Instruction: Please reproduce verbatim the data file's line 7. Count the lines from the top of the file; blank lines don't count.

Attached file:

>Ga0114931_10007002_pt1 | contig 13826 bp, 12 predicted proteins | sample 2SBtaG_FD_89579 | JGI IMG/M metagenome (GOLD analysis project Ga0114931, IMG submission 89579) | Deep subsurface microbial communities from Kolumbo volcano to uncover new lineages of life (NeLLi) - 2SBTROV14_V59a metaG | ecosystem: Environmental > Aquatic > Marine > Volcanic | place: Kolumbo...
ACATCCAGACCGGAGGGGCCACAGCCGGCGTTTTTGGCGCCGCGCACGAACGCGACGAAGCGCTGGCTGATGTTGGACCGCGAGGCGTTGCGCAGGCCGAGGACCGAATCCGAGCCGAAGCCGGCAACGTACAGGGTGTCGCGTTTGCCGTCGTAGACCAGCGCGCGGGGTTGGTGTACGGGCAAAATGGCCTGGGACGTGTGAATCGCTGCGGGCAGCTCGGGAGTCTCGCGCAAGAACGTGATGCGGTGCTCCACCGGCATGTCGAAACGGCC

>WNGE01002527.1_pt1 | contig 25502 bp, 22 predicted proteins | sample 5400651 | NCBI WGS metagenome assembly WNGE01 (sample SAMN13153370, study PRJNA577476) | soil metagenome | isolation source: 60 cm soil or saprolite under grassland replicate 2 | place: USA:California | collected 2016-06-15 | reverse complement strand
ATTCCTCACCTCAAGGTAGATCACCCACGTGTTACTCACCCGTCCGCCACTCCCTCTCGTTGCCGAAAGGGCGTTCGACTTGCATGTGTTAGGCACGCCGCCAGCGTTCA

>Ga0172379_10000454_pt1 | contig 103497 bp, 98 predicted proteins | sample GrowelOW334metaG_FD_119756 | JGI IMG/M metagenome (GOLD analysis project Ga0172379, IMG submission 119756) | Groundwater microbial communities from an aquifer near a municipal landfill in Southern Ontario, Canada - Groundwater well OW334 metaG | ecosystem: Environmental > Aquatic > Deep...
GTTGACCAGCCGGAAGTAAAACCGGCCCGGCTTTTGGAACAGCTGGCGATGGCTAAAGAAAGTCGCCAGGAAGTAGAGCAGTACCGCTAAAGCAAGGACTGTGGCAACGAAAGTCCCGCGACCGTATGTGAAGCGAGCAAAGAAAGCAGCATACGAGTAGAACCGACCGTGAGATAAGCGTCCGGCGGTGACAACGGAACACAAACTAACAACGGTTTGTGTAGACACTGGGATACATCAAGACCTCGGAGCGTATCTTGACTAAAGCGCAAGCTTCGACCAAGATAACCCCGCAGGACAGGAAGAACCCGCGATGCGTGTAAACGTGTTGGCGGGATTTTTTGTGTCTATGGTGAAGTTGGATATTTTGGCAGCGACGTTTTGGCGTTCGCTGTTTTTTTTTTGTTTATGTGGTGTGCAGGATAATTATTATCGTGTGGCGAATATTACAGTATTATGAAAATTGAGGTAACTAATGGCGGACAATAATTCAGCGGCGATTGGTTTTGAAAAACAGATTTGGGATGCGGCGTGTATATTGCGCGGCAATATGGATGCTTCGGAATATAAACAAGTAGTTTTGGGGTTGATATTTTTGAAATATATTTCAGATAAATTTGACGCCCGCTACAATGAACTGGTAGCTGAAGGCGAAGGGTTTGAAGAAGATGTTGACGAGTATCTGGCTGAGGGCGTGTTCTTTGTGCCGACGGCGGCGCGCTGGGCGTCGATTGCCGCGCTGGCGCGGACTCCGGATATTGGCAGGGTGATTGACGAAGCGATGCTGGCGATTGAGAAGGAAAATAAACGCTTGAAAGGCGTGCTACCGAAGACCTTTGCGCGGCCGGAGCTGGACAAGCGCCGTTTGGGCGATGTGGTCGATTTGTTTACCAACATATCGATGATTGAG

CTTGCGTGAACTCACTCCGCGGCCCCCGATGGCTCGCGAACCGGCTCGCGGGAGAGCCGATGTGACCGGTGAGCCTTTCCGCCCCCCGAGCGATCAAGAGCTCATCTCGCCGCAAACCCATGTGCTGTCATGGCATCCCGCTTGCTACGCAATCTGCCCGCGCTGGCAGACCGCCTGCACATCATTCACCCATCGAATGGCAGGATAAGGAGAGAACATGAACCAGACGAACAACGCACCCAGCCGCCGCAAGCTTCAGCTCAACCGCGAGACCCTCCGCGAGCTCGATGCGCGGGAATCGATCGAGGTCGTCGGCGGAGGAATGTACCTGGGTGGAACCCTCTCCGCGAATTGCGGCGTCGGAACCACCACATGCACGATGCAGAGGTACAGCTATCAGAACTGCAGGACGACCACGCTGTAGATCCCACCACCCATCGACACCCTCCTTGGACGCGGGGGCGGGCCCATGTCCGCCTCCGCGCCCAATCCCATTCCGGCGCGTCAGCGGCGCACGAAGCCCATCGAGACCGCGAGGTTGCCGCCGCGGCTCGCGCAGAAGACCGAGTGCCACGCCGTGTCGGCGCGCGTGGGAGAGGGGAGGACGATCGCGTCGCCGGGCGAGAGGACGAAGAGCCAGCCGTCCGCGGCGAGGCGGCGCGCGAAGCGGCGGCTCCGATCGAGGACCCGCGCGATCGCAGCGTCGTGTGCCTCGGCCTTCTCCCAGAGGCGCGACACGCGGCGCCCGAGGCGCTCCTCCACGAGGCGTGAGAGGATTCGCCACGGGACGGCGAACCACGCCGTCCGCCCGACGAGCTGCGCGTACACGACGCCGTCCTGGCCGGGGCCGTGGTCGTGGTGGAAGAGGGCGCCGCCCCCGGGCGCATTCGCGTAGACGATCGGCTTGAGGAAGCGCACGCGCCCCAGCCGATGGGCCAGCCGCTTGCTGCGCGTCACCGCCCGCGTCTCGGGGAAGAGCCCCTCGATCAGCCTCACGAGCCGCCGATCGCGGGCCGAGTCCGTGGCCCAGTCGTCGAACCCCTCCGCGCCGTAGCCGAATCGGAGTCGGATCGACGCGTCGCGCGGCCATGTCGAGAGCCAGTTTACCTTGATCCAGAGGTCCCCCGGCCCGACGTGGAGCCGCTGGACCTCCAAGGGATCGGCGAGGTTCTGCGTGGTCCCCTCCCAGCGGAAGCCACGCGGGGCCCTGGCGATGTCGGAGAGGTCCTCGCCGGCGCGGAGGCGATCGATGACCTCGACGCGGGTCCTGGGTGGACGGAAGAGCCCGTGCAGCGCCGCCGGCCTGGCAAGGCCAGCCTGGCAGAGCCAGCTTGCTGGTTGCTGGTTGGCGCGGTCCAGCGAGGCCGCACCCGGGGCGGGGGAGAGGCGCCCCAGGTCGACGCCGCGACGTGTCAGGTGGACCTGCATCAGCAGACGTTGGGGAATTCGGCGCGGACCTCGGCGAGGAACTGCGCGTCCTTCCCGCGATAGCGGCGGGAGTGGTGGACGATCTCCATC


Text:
CTTGCGTGAACTCACTCCGCGGCCCCCGATGGCTCGCGAACCGGCTCGCGGGAGAGCCGATGTGACCGGTGAGCCTTTCCGCCCCCCGAGCGATCAAGAGCTCATCTCGCCGCAAACCCATGTGCTGTCATGGCATCCCGCTTGCTACGCAATCTGCCCGCGCTGGCAGACCGCCTGCACATCATTCACCCATCGAATGGCAGGATAAGGAGAGAACATGAACCAGACGAACAACGCACCCAGCCGCCGCAAGCTTCAGCTCAACCGCGAGACCCTCCGCGAGCTCGATGCGCGGGAATCGATCGAGGTCGTCGGCGGAGGAATGTACCTGGGTGGAACCCTCTCCGCGAATTGCGGCGTCGGAACCACCACATGCACGATGCAGAGGTACAGCTATCAGAACTGCAGGACGACCACGCTGTAGATCCCACCACCCATCGACACCCTCCTTGGACGCGGGGGCGGGCCCATGTCCGCCTCCGCGCCCAATCCCATTCCGGCGCGTCAGCGGCGCACGAAGCCCATCGAGACCGCGAGGTTGCCGCCGCGGCTCGCGCAGAAGACCGAGTGCCACGCCGTGTCGGCGCGCGTGGGAGAGGGGAGGACGATCGCGTCGCCGGGCGAGAGGACGAAGAGCCAGCCGTCCGCGGCGAGGCGGCGCGCGAAGCGGCGGCTCCGATCGAGGACCCGCGCGATCGCAGCGTCGTGTGCCTCGGCCTTCTCCCAGAGGCGCGACACGCGGCGCCCGAGGCGCTCCTCCACGAGGCGTGAGAGGATTCGCCACGGGACGGCGAACCACGCCGTCCGCCCGACGAGCTGCGCGTACACGACGCCGTCCTGGCCGGGGCCGTGGTCGTGGTGGAAGAGGGCGCCGCCCCCGGGCGCATTCGCGTAGACGATCGGCTTGAGGAAGCGCACGCGCCCCAGCCGATGGGCCAGCCGCTTGCTGCGCGTCACCGCCCGCGTCTCGGGGAAGAGCCCCTCGATCAGCCTCACGAGCCGCCGATCGCGGGCCGAGTCCGTGGCCCAGTCGTCGAACCCCTCCGCGCCGTAGCCGAATCGGAGTCGGATCGACGCGTCGCGCGGCCATGTCGAGAGCCAGTTTACCTTGATCCAGAGGTCCCCCGGCCCGACGTGGAGCCGCTGGACCTCCAAGGGATCGGCGAGGTTCTGCGTGGTCCCCTCCCAGCGGAAGCCACGCGGGGCCCTGGCGATGTCGGAGAGGTCCTCGCCGGCGCGGAGGCGATCGATGACCTCGACGCGGGTCCTGGGTGGACGGAAGAGCCCGTGCAGCGCCGCCGGCCTGGCAAGGCCAGCCTGGCAGAGCCAGCTTGCTGGTTGCTGGTTGGCGCGGTCCAGCGAGGCCGCACCCGGGGCGGGGGAGAGGCGCCCCAGGTCGACGCCGCGACGTGTCAGGTGGACCTGCATCAGCAGACGTTGGGGAATTCGGCGCGGACCTCGGCGAGGAACTGCGCGTCCTTCCCGCGATAGCGGCGGGAGTGGTGGACGATCTCCATC